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34

AFAIK, there are no benefits. They're all basically the same. Brewing sugar is corn sugar and while there may be chemical differences between it and other types of sugar, the end result in your beer will be indistinguishable. Sugars like piloncillo or demarara can add a bit of flavor, but the result of adding corn, cane, beet, or brown sugar are pretty ...


13

About 80% of the sugars in the malt extract are fermentable, and about 20% are not. The main fermentables are maltose, maltriose, smaller amounts of sucrose, glucose and fructose. The remainder - about 20-25% are 20% unfermentable dextrins, the remaining 5% other less common sugars with variable fermentability by ale yeasts. Thus typical values are between ...


10

Yes. Priming with sugar would break the reinheitsgeboten. The way you want to go is to retain unfermented mash and add it when bottling takes place. There's a really handy calculator right here: https://www.brewersfriend.com/gyle-and-krausen-priming-calculator/


9

Most of the priming sugar available at homebrew shops is finely granulated dextrose/corn sugar. It can be confused with; but it is not confectioners sugar. Most confectioners sugar contains anti-caking agents in it, like cornstarch or silicates. Neither of these are necessarily good for your beer. I stopped buying "priming sugar" from the shop and ...


8

Here is a link to an overview of sugars in beer I have brewed with multiple sugars before but never maple and I'm not certain what golden syrup is. Honey is a very common ingredient. In my uses it leaves a mild honey flavor but ferments out almost completely. I've used brown sugar and it adds a sweetness but I personally feel the raw demerara sugar leaves a ...


8

To get residual sweetness without knocking out the yeast, you add non-fermentable sugars to the wort. To add sweetness and some body in an extract brew, lactose is the usual adjunct: 1/8 to 3/8 pound in a 5 gallon batch gives a noticable sweetness. As lactose is non-fermentable, it can be used to adjust the sweetness either by adding to the boil, or at ...


7

I agree with Denny, except that I can taste brown sugar, especially when used for priming. It is very subtle and mostly an aroma, but tastes slightly different from cane/beet/corn sugar. Same is true of honey; it mostly ferments out but leaves a subtle residual flavor. I like to use brown sugar on bottle or keg conditioned stouts (oatmeal, milk) and I like ...


7

The problem is yeast, not unfermentables. Unless you made a starter, 1 pack for a 1.090 beer is way underpitching, assuming you made 5 gal. A single pack might work for 1 gal. at that gravity, but not 5. Also, a 1.010 FG for a 1.090 beer would make it very thin and bodiless. There is no accurate way to calculate FG.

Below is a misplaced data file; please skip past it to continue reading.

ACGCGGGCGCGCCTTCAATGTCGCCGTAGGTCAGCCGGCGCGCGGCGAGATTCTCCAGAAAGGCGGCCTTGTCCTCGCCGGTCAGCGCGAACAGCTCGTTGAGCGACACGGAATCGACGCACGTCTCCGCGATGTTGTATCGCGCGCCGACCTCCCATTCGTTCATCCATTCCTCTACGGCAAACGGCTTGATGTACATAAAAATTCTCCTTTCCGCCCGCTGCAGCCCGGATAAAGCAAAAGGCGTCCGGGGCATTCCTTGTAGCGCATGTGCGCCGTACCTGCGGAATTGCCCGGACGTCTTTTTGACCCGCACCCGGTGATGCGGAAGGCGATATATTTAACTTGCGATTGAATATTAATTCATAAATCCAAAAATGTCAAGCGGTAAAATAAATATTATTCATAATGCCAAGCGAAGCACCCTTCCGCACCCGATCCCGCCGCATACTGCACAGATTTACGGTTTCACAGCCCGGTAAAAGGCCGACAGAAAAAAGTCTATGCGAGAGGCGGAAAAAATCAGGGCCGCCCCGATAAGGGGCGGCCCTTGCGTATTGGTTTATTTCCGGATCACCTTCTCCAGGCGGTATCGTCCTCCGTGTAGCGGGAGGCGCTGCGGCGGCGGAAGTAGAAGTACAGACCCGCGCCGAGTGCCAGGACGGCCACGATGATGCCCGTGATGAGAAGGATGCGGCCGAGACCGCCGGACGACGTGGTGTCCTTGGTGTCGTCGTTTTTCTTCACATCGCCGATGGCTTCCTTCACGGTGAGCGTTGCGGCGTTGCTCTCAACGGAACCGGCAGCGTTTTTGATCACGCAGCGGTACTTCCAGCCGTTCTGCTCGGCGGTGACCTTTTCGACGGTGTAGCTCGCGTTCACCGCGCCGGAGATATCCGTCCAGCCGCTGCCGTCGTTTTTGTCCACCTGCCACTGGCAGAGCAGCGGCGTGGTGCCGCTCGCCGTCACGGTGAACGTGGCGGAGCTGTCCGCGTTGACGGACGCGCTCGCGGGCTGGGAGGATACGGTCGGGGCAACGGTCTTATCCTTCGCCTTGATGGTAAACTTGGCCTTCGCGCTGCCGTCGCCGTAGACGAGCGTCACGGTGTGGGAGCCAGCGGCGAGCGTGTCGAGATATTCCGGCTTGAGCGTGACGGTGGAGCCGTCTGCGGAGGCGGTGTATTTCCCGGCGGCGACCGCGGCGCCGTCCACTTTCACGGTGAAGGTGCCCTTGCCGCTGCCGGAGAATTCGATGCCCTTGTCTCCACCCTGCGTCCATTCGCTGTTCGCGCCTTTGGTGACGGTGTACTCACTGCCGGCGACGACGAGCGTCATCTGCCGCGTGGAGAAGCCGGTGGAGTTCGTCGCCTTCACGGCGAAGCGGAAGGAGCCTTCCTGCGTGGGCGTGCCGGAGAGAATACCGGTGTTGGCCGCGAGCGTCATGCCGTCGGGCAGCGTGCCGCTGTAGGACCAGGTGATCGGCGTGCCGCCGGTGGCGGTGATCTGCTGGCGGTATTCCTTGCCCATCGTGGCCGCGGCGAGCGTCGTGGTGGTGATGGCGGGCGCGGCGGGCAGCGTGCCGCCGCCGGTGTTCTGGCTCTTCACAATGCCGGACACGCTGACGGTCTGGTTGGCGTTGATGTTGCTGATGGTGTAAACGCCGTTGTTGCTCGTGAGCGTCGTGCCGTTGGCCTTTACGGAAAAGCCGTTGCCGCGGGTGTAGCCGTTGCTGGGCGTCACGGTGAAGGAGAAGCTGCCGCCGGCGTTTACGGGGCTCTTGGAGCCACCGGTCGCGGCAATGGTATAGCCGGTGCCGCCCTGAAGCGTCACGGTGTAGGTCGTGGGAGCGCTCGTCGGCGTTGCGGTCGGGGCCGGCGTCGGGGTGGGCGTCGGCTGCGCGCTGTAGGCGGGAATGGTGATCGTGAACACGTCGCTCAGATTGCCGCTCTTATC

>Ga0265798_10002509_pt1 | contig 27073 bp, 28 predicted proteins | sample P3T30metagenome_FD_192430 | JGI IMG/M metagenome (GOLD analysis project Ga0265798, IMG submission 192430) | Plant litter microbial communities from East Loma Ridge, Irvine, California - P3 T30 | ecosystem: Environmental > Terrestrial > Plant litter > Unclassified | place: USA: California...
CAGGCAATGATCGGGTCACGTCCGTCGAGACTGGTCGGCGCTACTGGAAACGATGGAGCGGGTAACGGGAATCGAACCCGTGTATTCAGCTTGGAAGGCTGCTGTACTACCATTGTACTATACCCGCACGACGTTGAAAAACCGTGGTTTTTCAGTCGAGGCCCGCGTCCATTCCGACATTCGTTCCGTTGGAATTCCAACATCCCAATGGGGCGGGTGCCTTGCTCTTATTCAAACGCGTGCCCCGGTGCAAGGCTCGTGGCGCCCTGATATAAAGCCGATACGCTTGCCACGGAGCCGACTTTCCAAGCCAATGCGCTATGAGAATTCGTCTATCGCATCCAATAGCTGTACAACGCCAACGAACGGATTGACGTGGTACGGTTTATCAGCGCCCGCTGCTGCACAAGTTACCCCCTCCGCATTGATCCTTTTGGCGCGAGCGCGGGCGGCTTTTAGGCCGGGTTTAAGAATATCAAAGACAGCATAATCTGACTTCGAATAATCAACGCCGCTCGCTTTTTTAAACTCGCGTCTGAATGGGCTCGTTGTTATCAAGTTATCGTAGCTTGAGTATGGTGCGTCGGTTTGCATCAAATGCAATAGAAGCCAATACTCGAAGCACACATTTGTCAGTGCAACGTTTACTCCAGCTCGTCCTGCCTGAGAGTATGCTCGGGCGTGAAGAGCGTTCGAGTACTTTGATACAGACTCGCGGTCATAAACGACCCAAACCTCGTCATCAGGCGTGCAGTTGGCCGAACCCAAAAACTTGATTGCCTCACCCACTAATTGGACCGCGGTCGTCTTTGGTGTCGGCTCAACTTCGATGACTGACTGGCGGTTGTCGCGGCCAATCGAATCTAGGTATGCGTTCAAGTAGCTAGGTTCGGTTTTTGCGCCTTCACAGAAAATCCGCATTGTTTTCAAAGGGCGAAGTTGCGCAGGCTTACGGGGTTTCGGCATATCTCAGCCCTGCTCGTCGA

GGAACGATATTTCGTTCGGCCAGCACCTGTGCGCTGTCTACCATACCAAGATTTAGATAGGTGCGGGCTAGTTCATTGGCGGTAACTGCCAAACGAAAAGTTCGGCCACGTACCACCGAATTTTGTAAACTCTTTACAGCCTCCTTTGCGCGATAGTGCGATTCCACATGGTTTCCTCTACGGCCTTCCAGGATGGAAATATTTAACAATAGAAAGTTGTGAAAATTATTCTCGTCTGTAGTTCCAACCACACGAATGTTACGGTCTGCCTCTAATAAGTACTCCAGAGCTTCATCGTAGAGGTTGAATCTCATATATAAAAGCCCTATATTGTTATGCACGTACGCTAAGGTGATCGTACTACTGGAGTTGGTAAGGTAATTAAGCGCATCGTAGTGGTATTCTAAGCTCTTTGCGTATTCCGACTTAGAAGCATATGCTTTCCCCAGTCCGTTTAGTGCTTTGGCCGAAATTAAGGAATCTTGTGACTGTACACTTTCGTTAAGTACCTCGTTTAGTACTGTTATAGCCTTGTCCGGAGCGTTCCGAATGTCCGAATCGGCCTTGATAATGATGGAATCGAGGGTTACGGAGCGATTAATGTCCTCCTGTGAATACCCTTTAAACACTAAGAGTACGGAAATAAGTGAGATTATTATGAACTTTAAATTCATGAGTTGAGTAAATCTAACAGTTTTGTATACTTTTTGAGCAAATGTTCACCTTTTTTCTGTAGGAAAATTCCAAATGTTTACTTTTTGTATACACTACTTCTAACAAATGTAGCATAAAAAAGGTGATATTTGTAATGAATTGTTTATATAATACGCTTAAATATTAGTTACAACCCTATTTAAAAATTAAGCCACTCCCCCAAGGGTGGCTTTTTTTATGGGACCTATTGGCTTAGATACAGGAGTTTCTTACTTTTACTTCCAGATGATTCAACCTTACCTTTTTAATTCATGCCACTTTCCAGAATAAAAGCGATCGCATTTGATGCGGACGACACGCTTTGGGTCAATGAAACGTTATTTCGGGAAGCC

6

Sorry to revive an old thread but my experience of 15 years is this - controls of the same kit, same temperature, same time, same everything except sucrose in one and dextrose in the other. Result - no distinguishable difference when drinking one of each, same ABV, only difference was that sucrose took an extra day to finish primary. Bottom line - drink and ...


6

2 cups of sugar weighs around 440g, so let's call that 1 pound. Sugar provides 46 points of gravity, per pound, per gallon. 1 pound of sugar in 2 litres (~ 0.5 gallon) would contribute 92 points of gravity. Apple juice is typically around 1.060. Adding the 92 points from the sugar addition yields an estimated starting gravity of 1.152. To get the 1.21 ...


6

Alcohol itself adds to flavour/aroma, and to perception of body, the latter being critical for tripel, characterized by its dryness. So, the answer depends on what you mean by "lighter" here. If you mean just "less alcohol", then sure, leave out the sugar. If "lighter" is about compounded perception of lightness, then you may want to reduce grain, too. In ...


6

If you leave it out, you will not have a tripel. Even more than alcohol, the sugar is there for what's referred to as "digestibility". It lightens the body of the beer. If you leave it out you will be making a different style of beer.


6

Generally speaking "nothing happens" to artificial sweeteners in the initial wine fermentation (eg the first month). I have fermented various beverages with artificial sweeteners and in general the fermentation proceeded as per normal. I have not noticed any real reduction (or increase) in fermentation due to added sweeteners. It can also be said that over ...


5

Go ahead and use table sugar -- it'll work fine to carbonate your beer. However, 250g seems high to me. This online calculator suggests that 4.6 oz, 130 grams is the right amount, assuming 12 oz bottles. Your main concerns when adding the priming sugar are sanitation and proper dilution/distribution. If you don't ensure that the priming sugar is properly ...


5

Adding pure sugar to any beer style does a few things. First, it increases the ABV. This is only an issue if it gets you an alcohol % that is noticeable in the flavor profile of the beer. Brown Ale certainly has no tolerance for any kind of warm alcohol flavor (unlike Barleywines, or big Belgians), so make sure your ABV doesn't go up past 7-8%. Second, it ...